After graduating from Missouri Western State University with an accounting degree, Jim Finley started a career in that field but soon realized he didn't want to continue.

“In effect, education was in my blood,” he said.

The son of a man who became a superintendent and then worked for the state Education Department, and the younger brother of a woman who currently chairs the University of Central Missouri Department of Nursing, Finley realized he belonged in the classroom.

Ultimately, he took a career trajectory similar to his father, Earl, and for the past four years has been the superintendent for Blue Springs Schools, where he started teaching and coaching in 1994.

But early this week Finley had started removing some of the wall decorations inside his office. The widely respected school leader and all-around good guy is retiring with the end of this school year, stepping away from what he calls “maybe the best job in the business.”

“There's a time and a place for everything, and I've been here 24 years and never planned my moves I made up the ladder,” said Finley, 57. “With the time I've been here, how (well) the district is doing – I think it's time to see what life is like outside of the district.”

Finley said he wants to pursue some other interests – not necessarily in education – and no, in case anyone wonders in the back of their mind, he hasn't had a health scare. Rather, his father's good health at 88 is something he wants to take advantage of while he's able, and to better follow his son Kirk playing basketball Northwest Missouri State University.

A native of Sedalia, and then a graduate of Knob Noster High School where his father was superintendent, Finley said he caught the coaching bug while helping with a junior varsity football team while still in college. He began his teaching career at Harrisonville in 1986.

“What I always missed about coaching was the immediacy of results and the relationship of coach and players,” Finley said. “I still talk to guys I coached in the 80s.”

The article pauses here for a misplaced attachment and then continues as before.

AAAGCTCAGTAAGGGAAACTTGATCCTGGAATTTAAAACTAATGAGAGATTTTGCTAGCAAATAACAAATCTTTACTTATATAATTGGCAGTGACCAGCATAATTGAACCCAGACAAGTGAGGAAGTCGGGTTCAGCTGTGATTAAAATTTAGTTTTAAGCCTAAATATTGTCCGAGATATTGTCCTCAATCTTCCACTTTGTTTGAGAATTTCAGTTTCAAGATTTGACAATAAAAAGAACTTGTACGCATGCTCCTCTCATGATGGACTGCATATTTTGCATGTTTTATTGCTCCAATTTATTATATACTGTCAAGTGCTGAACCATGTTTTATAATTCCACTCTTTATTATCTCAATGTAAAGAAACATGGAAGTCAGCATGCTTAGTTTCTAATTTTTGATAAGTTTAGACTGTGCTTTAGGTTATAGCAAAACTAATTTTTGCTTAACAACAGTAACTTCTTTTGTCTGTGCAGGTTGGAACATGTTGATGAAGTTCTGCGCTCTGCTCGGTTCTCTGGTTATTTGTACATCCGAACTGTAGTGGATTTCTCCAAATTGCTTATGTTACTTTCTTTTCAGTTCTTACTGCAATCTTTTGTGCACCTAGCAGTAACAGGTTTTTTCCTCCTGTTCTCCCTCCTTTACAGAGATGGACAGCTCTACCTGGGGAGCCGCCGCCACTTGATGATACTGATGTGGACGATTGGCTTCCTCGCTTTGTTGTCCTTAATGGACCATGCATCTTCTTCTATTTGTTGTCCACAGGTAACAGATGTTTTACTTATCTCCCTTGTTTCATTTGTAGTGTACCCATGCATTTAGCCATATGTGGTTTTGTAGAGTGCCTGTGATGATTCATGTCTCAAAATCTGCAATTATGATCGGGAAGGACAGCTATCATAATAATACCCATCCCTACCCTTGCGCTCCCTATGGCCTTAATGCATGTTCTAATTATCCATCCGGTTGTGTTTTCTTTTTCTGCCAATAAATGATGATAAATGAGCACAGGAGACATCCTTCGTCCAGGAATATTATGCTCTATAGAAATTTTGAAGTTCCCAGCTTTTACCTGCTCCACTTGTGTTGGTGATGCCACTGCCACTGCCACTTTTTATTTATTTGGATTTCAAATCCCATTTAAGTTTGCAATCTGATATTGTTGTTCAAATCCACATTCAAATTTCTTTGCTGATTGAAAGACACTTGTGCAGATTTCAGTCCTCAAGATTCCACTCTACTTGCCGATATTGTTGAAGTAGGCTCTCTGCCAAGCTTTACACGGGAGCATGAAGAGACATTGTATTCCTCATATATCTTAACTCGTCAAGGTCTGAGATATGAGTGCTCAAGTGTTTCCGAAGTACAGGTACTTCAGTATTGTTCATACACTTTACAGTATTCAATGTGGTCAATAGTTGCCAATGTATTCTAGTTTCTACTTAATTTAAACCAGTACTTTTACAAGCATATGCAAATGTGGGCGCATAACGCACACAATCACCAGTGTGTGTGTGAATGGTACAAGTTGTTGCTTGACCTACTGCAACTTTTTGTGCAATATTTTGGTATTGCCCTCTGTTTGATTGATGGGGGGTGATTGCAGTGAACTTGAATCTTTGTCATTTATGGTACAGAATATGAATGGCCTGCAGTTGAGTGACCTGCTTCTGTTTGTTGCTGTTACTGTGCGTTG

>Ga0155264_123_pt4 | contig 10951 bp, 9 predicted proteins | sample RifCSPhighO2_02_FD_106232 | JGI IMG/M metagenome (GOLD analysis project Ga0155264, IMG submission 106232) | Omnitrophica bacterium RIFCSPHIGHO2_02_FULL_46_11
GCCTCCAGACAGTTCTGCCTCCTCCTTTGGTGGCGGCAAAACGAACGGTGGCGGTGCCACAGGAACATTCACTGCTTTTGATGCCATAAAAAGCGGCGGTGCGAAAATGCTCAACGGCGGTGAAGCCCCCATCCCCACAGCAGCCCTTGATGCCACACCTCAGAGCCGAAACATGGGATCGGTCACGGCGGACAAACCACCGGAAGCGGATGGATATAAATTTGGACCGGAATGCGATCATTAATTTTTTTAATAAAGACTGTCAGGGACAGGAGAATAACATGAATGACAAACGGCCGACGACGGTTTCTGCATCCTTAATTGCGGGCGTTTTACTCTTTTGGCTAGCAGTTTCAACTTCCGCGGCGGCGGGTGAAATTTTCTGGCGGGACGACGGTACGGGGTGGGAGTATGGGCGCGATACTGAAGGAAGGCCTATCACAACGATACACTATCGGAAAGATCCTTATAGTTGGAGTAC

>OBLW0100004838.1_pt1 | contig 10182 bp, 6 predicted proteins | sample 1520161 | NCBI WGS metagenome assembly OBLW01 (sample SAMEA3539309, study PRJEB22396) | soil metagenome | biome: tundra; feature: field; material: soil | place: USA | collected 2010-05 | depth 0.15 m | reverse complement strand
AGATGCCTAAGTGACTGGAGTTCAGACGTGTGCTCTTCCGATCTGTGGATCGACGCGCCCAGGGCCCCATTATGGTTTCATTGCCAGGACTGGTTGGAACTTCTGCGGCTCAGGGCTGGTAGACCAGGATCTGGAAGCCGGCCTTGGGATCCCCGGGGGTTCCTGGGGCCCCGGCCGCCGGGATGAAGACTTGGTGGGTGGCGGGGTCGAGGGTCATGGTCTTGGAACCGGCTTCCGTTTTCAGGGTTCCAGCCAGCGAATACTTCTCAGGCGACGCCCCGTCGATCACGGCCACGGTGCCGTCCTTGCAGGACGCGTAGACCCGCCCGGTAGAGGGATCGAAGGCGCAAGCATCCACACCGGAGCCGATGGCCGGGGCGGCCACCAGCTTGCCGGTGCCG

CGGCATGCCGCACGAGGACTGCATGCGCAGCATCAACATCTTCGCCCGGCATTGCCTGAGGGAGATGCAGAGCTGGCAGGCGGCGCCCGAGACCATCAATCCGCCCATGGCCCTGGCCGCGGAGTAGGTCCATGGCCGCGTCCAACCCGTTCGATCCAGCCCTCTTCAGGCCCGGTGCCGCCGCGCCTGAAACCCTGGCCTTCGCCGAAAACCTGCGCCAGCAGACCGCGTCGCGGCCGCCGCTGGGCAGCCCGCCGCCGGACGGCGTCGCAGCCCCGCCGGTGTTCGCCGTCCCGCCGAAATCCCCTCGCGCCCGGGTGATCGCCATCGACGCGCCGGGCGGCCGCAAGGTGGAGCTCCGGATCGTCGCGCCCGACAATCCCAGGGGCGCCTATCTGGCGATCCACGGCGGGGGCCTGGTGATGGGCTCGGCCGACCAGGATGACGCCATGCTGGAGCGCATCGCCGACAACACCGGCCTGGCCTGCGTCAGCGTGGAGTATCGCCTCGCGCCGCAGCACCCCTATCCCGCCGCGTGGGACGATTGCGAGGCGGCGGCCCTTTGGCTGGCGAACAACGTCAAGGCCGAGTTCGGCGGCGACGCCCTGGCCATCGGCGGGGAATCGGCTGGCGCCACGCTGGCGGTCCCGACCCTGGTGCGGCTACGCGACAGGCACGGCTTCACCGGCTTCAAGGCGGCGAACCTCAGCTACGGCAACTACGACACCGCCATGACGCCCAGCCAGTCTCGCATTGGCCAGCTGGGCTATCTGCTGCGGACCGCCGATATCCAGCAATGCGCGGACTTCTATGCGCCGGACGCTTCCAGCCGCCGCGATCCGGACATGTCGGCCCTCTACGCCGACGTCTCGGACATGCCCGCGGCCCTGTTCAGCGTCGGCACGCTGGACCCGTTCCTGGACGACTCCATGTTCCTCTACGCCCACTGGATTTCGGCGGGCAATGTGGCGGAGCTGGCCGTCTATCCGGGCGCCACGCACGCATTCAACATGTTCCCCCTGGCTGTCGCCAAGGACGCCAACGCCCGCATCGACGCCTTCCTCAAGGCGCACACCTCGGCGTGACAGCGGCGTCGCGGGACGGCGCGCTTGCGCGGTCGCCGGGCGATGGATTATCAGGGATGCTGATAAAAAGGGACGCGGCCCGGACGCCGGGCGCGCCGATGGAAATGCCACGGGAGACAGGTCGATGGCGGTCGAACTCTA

Earl Finley came from a father who dropped out of school at age 12 and a mother who stopped after junior high, but rose to high levels in education, and as the younger Finley moved up from teacher to principal and district administrator, he many times relied on his father for advice.

“Constantly; I still do,” he said. “He's a great person to bounce things off. I'd be a fool not to take advantage of it, and I have taken advantage of it a lot.

“He was the first and only in his generation to go into college. It shows the power of education and the opportunities it creates; my dad is the perfect example.”

In Finley's time as superintendent, the district has had three elementary schools named as a National Blue Ribbon School for high achievement or improvement, and it has continued to rate among the highest-scoring districts in the state. He has served in leadership roles for the National Federation of Urban and Suburban School Districts and the Missouri State High School Activities Association.

“Certainly I'm proud of my colleagues and their accomplishments the past four years, though that's not because of me,” he said.

The time for big reflection will come later – graduations Sunday will be a bit emotional, and perhaps later in the summer or when school starts again it will hit, Finley said – but this last week was more about finishing another school year strong. He does know he'll most miss the interaction with students and staff.

“That's where the rubber hits the road in this business, and the kids in general are excited to learn,” he said. “That's what you get into education for – the interaction with the kids.”

Finley will be succeeded by his predecessor, Paul Kinder, as the Board of Education opted to bring in a familiar face for what it views as a short timeline.

“I would expect with the quality of people, it's only going to get better, the way the community supports the district,” Finley said. “Tremendously supportive community."

“It's been a great place to spend a majority of your career.”